WITH Boris Johnson’s announcement of a new three-tier system for local authorities, which Cheshire East and West have been added to as ‘high alert’ areas, it marks a significant milestone in the boroughs’ coronavirus fightback.

So, just how did Cheshire find itself with a ban on household mixing?

The summer

Greater Manchester finds itself with extra restrictions being imposed through a Twitter announcement at 9pm — on the eve of Eid.

This method of announcing new, ad-hoc restrictions drew ire from northern leaders, and was the first sign that there was a faltering level of ‘buy-in’ to additional measures from regional authorities.

That was a theme which continued for months, culminating in Andy Preston, mayor of Middlesborough taking to Twitter a fortnight ago to ‘defy’ the newly imposed measures, claiming they were ‘based on ignorance’ and a ‘frightening lack of communication’.

Whilst Preston did then ask residents to follow the rules, it was clear northern leaders’ patience had run out, and any new restrictions could no longer be dictated or unilaterally imposed from Whitehall.

September

The middle of this month saw Cheshire East and West leaders Cllr Sam Corcoran and Cllr Louise Gittins join forces to warn residents that they were in a race against time to halt the path of the virus.

September 18 saw a joint press release issued warning residents not to be ‘complacent’ with their efforts, which was sent just after it was revealed that CWAC’s infection rate had trebled in the first three weeks of the month to 31.8 cases per 100,000.

Next, on September 22, Cllr Corcoran and deputy leader Cllr Craig Browne wrote to Matt Hancock asking for more ‘enforcement powers’ to ensure the existing rules were in place.

This was also the first point at which Cheshire’s representatives began to seriously make noise about running test and trace themselves, with Cllr Corcoran saying: “We have that experience, but the government decided to employ private firms with little experience of public health. The government decided to do that rather than use local authorities.”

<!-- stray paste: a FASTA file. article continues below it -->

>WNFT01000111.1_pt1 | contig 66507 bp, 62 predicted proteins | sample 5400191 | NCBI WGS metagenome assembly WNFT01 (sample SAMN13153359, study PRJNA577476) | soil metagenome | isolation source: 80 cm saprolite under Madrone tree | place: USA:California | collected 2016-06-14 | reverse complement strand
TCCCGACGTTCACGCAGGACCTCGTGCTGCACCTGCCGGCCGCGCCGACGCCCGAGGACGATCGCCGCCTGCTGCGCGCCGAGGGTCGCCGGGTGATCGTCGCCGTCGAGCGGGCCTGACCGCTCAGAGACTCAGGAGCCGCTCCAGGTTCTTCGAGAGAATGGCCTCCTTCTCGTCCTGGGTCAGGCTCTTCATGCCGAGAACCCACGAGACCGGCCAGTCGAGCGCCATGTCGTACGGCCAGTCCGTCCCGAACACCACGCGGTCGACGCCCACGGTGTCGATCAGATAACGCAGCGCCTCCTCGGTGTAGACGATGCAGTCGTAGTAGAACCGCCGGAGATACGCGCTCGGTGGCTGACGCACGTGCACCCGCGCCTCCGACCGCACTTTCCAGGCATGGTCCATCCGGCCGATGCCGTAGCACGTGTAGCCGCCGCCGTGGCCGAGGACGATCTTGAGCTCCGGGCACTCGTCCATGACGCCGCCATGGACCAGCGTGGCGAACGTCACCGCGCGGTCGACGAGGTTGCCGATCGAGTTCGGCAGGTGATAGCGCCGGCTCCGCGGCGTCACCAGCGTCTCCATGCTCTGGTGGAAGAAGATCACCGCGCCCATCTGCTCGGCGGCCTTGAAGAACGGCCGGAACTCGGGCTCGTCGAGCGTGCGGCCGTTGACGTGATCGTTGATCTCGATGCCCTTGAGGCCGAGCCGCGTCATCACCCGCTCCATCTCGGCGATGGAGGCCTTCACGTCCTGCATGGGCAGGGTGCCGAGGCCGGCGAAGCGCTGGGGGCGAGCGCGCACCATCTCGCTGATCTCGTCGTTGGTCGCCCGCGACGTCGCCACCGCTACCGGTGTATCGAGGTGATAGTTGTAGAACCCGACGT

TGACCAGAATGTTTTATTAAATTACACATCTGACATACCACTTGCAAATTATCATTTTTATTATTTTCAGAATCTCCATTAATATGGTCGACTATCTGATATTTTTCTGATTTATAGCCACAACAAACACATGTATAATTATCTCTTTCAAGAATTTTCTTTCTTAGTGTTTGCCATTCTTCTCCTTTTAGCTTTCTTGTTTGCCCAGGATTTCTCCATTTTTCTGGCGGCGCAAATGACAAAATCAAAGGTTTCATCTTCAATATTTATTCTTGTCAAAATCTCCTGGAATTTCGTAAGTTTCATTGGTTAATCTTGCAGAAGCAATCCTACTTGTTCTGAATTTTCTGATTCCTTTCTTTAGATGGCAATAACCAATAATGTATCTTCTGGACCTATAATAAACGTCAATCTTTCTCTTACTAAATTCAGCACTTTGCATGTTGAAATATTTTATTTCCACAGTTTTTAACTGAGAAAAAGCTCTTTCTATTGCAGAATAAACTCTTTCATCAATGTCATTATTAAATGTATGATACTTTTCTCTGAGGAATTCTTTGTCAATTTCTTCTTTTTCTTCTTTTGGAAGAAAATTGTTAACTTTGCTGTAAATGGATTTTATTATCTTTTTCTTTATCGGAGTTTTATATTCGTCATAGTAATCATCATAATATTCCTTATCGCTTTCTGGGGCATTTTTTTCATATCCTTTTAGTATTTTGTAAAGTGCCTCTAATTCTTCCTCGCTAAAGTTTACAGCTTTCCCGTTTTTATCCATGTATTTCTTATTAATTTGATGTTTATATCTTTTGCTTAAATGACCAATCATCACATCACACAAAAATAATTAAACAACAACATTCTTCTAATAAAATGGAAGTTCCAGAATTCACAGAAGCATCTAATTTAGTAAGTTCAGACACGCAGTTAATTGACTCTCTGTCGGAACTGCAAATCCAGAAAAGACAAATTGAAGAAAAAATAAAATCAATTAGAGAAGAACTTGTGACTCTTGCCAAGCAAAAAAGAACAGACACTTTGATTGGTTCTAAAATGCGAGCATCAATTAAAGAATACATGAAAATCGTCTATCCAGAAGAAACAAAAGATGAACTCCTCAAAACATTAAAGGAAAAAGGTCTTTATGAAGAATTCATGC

In the midst of new testing sites being added, CWAC’s Covid Outbreak board began to meet more regularly — sometimes more than once a week — and on September 28, it approved a consultation with CEC on a request for more restrictions.

That’s because, it was revealed at the time, CWAC and CEC had agreed to work together on any new measures coming in to prevent cross-boundary transmission — so if one borough saw extra controls, so would the other.

At the meeting, Cllr Gittins said: “We would rather do something sooner than later. We need to work with Cheshire East, and we should look to restrict movement between households.

“We need to do this for the greater good, we need to protect the vulnerable. We will work closely with Cheshire East to talk to the government about the possibility of extra restrictions around households mixing with each other.”

That agreement came a day after Cllr Corcoran called for tighter restrictions across the borough and urged residents to go ‘only go out when really necessary’ in a video on Twitter.

Winsford Guardian:

Dr Kieran Mullan MP, who asked the government to communicate its restrictions more clearly

October

The beginning of this month saw more joint announcements to the media that said CWAC and CEC remained committed to working together on the issue.

A ‘detailed, nine page document’ co-signed by CWAC, CEC, and Warrington Borough Council, ‘setting out what is necessary to bring the outbreak under control’ and asking for £45 million worth of financial support was then sent on October 5.

On the same day, CWAC Chief Executive Andrew Lewis said the council expected a decision that week on its additional measures request.

And then radio silence took hold for the rest of the week. No noises were emitted from either council, aside from pleas to follow the existing rules. Crewe and Nantwich MP Dr Kieran Mullan called on the government to communicate restrictions in a clearer way.

Today

Then, following a weekend of rumours that the north was set for an all-out hospitality shut down, announcements slowly trickled through — following region-by-region meetings with the Department for Health.

First came Merseyside, which was handed ‘tier 3’ — very high alert level — status. Next came Greater Manchester, which escaped the worst of it and broadly saw its restrictions stay the same at tier 2.

And, just before Prime Minister Boris Johnson addressed the Commons, it was revealed following a briefing with Helen Whately, that Cheshire East and West were to be listed as tier 2 as well — high alert status.

The move means residents can no longer mix with other households in any indoor setting — and the rule of six applies for outdoor meet-ups, too.

Cheshire East and Cheshire West and Chester councils have been contacted for comment.